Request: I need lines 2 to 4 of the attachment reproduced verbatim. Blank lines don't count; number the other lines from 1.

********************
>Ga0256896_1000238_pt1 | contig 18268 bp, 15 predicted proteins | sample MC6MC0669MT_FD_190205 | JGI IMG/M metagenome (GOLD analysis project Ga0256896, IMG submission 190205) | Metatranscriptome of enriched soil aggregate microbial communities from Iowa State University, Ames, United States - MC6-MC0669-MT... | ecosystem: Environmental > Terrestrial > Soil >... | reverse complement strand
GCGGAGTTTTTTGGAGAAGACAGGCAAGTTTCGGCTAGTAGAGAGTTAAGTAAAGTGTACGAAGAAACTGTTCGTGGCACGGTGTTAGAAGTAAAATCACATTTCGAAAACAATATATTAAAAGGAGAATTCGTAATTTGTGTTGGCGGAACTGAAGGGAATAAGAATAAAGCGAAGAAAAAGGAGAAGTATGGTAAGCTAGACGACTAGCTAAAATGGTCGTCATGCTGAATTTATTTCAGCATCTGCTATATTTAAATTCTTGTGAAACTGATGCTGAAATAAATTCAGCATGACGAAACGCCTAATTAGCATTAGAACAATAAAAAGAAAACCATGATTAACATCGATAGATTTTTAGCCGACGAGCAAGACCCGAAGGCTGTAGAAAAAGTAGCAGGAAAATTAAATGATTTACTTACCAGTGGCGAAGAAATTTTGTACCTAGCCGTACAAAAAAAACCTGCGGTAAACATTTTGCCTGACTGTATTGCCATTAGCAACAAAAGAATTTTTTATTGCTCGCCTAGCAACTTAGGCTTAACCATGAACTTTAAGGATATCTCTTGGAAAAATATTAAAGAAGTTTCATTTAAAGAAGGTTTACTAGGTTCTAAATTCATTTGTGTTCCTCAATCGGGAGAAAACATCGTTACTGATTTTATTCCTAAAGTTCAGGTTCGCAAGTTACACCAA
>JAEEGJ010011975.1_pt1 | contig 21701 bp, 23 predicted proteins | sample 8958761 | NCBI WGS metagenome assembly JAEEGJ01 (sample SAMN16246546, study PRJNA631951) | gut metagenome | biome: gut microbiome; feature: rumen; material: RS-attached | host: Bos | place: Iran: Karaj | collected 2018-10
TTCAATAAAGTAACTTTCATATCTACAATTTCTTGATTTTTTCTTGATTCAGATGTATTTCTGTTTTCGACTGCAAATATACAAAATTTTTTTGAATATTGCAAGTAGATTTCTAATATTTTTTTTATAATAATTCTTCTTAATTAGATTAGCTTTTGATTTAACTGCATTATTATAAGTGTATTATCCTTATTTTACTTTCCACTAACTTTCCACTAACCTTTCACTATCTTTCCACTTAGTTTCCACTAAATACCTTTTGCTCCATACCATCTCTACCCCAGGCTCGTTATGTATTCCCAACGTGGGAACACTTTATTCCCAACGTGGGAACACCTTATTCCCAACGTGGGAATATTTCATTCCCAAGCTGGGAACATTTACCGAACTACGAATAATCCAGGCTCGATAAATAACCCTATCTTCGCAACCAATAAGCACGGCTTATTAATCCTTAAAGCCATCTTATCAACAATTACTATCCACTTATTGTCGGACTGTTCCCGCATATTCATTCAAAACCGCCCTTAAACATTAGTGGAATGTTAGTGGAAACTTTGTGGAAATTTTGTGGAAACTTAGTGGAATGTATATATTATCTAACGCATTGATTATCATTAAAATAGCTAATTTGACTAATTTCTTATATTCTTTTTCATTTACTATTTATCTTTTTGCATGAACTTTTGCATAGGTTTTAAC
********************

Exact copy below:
GCGGAGTTTTTTGGAGAAGACAGGCAAGTTTCGGCTAGTAGAGAGTTAAGTAAAGTGTACGAAGAAACTGTTCGTGGCACGGTGTTAGAAGTAAAATCACATTTCGAAAACAATATATTAAAAGGAGAATTCGTAATTTGTGTTGGCGGAACTGAAGGGAATAAGAATAAAGCGAAGAAAAAGGAGAAGTATGGTAAGCTAGACGACTAGCTAAAATGGTCGTCATGCTGAATTTATTTCAGCATCTGCTATATTTAAATTCTTGTGAAACTGATGCTGAAATAAATTCAGCATGACGAAACGCCTAATTAGCATTAGAACAATAAAAAGAAAACCATGATTAACATCGATAGATTTTTAGCCGACGAGCAAGACCCGAAGGCTGTAGAAAAAGTAGCAGGAAAATTAAATGATTTACTTACCAGTGGCGAAGAAATTTTGTACCTAGCCGTACAAAAAAAACCTGCGGTAAACATTTTGCCTGACTGTATTGCCATTAGCAACAAAAGAATTTTTTATTGCTCGCCTAGCAACTTAGGCTTAACCATGAACTTTAAGGATATCTCTTGGAAAAATATTAAAGAAGTTTCATTTAAAGAAGGTTTACTAGGTTCTAAATTCATTTGTGTTCCTCAATCGGGAGAAAACATCGTTACTGATTTTATTCCTAAAGTTCAGGTTCGCAAGTTACACCAA
>JAEEGJ010011975.1_pt1 | contig 21701 bp, 23 predicted proteins | sample 8958761 | NCBI WGS metagenome assembly JAEEGJ01 (sample SAMN16246546, study PRJNA631951) | gut metagenome | biome: gut microbiome; feature: rumen; material: RS-attached | host: Bos | place: Iran: Karaj | collected 2018-10
TTCAATAAAGTAACTTTCATATCTACAATTTCTTGATTTTTTCTTGATTCAGATGTATTTCTGTTTTCGACTGCAAATATACAAAATTTTTTTGAATATTGCAAGTAGATTTCTAATATTTTTTTTATAATAATTCTTCTTAATTAGATTAGCTTTTGATTTAACTGCATTATTATAAGTGTATTATCCTTATTTTACTTTCCACTAACTTTCCACTAACCTTTCACTATCTTTCCACTTAGTTTCCACTAAATACCTTTTGCTCCATACCATCTCTACCCCAGGCTCGTTATGTATTCCCAACGTGGGAACACTTTATTCCCAACGTGGGAACACCTTATTCCCAACGTGGGAATATTTCATTCCCAAGCTGGGAACATTTACCGAACTACGAATAATCCAGGCTCGATAAATAACCCTATCTTCGCAACCAATAAGCACGGCTTATTAATCCTTAAAGCCATCTTATCAACAATTACTATCCACTTATTGTCGGACTGTTCCCGCATATTCATTCAAAACCGCCCTTAAACATTAGTGGAATGTTAGTGGAAACTTTGTGGAAATTTTGTGGAAACTTAGTGGAATGTATATATTATCTAACGCATTGATTATCATTAAAATAGCTAATTTGACTAATTTCTTATATTCTTTTTCATTTACTATTTATCTTTTTGCATGAACTTTTGCATAGGTTTTAAC